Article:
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The European Medicines Agency has begun publishing suspected side effect reports for medicines authorized in the European Economic Area (EEA) on a new public website: www.adrreports.eu. The reports come directly from the European Union (EU) medicines safety database EudraVigilance, and are one of the many types of data used by regulators to monitor the benefits and risks of a medicine once authorized. The launch of the new website is part of the Agency's continuing efforts to ensure EU regulatory processes are transparent and open and is a key step in the implementation of theEudraVigilance access policy.
The information published today relates to approximately 650 medicines and active substances authorized through the centralised procedure, which is managed by the Agency. Information on the website is presented in the form of a single report per medicine or active substance. Each report pulls together the total number of individual suspected side effect reports submitted to EudraVigilance by Member States and marketing authorization holders. These aggregated data can be viewed by age group, sex, type of suspected side effect, and by outcome. Within a year the Agency aims to additionally publish suspected side effect reports for common drug substances used in nationally authorised medicines.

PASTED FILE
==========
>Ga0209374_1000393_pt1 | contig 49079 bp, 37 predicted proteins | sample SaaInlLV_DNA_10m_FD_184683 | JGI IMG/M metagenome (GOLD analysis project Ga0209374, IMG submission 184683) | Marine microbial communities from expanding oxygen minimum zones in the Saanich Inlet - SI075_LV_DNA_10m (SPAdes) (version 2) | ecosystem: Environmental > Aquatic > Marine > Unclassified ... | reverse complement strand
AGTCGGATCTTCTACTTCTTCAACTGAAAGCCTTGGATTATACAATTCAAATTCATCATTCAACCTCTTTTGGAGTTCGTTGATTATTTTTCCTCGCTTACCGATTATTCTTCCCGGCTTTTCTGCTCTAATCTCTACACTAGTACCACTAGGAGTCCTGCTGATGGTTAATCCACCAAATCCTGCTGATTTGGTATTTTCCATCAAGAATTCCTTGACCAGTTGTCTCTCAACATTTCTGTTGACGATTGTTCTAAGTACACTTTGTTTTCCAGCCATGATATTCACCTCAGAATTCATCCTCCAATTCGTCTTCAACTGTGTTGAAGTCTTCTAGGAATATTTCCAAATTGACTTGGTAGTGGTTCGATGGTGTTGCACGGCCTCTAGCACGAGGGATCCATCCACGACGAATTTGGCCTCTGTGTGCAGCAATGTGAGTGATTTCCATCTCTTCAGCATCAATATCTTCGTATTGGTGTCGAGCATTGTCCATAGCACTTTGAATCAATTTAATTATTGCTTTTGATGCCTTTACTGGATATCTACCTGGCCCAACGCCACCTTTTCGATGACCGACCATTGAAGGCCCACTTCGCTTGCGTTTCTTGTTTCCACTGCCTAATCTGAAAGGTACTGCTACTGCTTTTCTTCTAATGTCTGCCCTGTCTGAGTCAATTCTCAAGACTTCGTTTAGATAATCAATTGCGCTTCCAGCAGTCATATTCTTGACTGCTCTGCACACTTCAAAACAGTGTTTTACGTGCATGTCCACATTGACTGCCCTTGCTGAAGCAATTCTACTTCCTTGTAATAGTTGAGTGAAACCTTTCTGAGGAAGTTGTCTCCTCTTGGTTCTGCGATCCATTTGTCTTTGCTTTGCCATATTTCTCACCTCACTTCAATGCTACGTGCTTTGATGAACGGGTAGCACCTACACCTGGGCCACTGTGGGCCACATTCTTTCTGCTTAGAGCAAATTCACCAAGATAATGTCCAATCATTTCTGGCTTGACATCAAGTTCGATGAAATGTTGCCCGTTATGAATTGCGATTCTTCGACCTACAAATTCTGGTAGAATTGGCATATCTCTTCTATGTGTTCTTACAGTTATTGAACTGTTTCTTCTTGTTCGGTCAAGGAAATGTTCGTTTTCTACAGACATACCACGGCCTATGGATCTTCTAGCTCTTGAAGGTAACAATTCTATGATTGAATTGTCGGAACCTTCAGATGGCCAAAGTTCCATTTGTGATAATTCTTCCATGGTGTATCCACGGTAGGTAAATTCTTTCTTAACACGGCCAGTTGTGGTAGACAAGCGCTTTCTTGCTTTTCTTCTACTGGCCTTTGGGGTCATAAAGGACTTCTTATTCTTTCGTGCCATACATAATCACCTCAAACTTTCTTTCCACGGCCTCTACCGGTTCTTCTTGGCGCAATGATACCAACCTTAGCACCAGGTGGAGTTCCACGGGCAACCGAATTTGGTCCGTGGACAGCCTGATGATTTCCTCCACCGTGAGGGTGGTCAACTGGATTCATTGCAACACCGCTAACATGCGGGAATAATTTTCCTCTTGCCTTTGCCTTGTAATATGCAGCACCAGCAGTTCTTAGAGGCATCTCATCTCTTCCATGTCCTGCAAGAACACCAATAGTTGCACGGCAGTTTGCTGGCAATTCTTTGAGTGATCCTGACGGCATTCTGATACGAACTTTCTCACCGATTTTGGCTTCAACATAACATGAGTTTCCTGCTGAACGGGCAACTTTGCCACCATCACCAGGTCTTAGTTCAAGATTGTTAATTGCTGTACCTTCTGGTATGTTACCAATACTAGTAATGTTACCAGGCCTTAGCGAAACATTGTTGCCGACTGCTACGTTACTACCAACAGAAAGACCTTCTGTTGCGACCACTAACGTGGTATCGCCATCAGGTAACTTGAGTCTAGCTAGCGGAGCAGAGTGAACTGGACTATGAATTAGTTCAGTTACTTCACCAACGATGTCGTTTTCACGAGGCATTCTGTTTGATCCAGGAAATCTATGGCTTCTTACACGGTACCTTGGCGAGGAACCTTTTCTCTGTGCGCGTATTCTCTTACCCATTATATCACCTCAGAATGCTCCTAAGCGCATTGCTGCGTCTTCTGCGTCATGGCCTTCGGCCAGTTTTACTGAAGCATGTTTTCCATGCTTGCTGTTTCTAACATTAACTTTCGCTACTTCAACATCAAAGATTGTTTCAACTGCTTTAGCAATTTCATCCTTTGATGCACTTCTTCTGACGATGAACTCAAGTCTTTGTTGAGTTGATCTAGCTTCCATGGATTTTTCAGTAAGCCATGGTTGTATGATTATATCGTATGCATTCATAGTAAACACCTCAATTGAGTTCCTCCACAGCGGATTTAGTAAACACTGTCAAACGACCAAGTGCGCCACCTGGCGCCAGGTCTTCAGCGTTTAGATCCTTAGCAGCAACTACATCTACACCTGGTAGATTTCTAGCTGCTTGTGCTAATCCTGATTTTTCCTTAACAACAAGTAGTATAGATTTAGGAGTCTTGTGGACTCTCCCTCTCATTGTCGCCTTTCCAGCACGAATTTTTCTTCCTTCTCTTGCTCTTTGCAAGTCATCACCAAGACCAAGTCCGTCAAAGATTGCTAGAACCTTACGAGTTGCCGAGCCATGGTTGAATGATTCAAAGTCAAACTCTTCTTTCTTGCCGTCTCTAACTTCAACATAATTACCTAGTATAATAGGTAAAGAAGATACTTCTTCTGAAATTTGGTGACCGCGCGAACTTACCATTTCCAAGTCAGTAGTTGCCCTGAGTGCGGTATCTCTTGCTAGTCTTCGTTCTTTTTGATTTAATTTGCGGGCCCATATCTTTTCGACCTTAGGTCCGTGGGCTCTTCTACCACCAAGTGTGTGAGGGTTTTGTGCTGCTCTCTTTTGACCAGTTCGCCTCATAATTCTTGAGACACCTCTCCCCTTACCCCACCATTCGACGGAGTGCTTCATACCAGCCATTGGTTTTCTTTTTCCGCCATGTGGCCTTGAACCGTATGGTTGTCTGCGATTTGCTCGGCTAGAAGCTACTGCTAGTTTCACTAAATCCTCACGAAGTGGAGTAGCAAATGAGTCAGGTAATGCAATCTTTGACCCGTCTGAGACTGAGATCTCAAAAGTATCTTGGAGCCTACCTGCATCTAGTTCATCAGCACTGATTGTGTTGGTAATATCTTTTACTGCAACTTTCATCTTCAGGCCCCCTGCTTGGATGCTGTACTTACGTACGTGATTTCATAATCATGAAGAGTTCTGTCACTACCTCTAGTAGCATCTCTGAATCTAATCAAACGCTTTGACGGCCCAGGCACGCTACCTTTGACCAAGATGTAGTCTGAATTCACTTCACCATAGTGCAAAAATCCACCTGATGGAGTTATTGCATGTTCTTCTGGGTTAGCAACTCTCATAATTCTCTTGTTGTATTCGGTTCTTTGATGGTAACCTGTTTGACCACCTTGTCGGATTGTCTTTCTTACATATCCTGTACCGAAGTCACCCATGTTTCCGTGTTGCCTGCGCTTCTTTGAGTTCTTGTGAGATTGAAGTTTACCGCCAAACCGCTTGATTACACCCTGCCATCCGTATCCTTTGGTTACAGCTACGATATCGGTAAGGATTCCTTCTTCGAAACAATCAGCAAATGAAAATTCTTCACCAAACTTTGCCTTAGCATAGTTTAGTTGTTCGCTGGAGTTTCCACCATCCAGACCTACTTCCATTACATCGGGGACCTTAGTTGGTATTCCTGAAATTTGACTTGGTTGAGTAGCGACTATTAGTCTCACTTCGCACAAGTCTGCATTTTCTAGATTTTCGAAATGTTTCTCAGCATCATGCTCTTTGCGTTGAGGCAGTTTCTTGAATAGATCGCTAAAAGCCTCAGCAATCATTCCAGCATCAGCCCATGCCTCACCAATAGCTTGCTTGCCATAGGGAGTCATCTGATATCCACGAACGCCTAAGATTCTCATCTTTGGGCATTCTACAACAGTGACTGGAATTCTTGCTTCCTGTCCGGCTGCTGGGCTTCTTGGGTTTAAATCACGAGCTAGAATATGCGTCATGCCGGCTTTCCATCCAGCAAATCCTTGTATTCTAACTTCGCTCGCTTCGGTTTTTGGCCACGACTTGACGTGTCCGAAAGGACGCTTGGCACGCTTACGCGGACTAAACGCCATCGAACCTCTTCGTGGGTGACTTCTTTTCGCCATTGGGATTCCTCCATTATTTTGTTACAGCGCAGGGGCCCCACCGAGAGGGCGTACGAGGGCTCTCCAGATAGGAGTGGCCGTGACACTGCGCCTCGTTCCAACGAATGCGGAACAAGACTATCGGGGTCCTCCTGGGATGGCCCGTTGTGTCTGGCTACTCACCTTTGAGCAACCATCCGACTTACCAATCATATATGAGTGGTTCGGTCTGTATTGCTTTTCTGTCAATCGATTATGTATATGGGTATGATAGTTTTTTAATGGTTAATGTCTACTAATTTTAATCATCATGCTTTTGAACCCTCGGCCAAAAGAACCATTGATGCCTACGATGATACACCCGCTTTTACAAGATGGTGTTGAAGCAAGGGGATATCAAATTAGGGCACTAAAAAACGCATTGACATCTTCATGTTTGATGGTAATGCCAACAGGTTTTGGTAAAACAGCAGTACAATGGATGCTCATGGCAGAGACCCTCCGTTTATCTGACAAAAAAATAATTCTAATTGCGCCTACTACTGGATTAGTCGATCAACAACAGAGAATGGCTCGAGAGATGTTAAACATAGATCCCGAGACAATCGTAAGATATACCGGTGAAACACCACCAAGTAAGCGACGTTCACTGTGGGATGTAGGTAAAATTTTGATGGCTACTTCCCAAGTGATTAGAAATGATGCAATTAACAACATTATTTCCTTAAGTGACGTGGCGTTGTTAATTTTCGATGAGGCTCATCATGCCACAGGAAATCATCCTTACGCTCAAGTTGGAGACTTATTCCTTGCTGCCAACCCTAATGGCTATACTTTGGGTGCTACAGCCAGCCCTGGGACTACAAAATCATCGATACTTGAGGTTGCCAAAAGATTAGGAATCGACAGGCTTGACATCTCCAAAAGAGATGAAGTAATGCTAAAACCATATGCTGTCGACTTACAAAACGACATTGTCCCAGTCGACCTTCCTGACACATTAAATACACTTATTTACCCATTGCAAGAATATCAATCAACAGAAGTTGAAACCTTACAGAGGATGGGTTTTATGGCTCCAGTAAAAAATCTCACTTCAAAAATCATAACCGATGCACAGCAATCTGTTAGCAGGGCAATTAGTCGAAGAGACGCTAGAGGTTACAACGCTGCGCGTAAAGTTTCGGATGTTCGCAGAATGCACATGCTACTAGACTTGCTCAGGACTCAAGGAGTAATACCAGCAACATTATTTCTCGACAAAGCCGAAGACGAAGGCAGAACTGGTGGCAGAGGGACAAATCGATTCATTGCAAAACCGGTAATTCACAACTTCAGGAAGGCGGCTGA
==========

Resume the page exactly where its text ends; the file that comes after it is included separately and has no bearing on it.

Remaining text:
A side effect (also known as an adverse drug reaction) includes side effects arising from use of a medicine within the terms of the marketing authorization as well as from use outside the terms of the marketing authorization, including overdose, misuse, abuse and medication errors, and those associated with occupational exposure.
All information on the website relates to suspected side effects. Suspected side effects may not be related to or caused by the medicine, and as a result, the published information cannot be used to determine the likelihood of experiencing a side effect or as an indication that a medicine is harmful. All users of the website are asked to read and accept a disclaimer explaining how to understand the information before they view a web report.
Medicines are an important part of modern healthcare, providing effective treatments for many diseases and conditions. For a medicine to be authorised for use in the EU the benefits of the medicine must always outweigh the risks.
Today's launch also highlights the importance of side effect reporting and pharmacovigilance in safeguarding public health within the European Union. Side-effect reporting is a key element in ensuring the detection of new or changing safety issues, and the Agency continues to further strengthen its work with partners and stakeholders across Europe to ensure a robust system for safety signal detection.
In June, the Agency will launch the website in the remaining 22 official EU languages.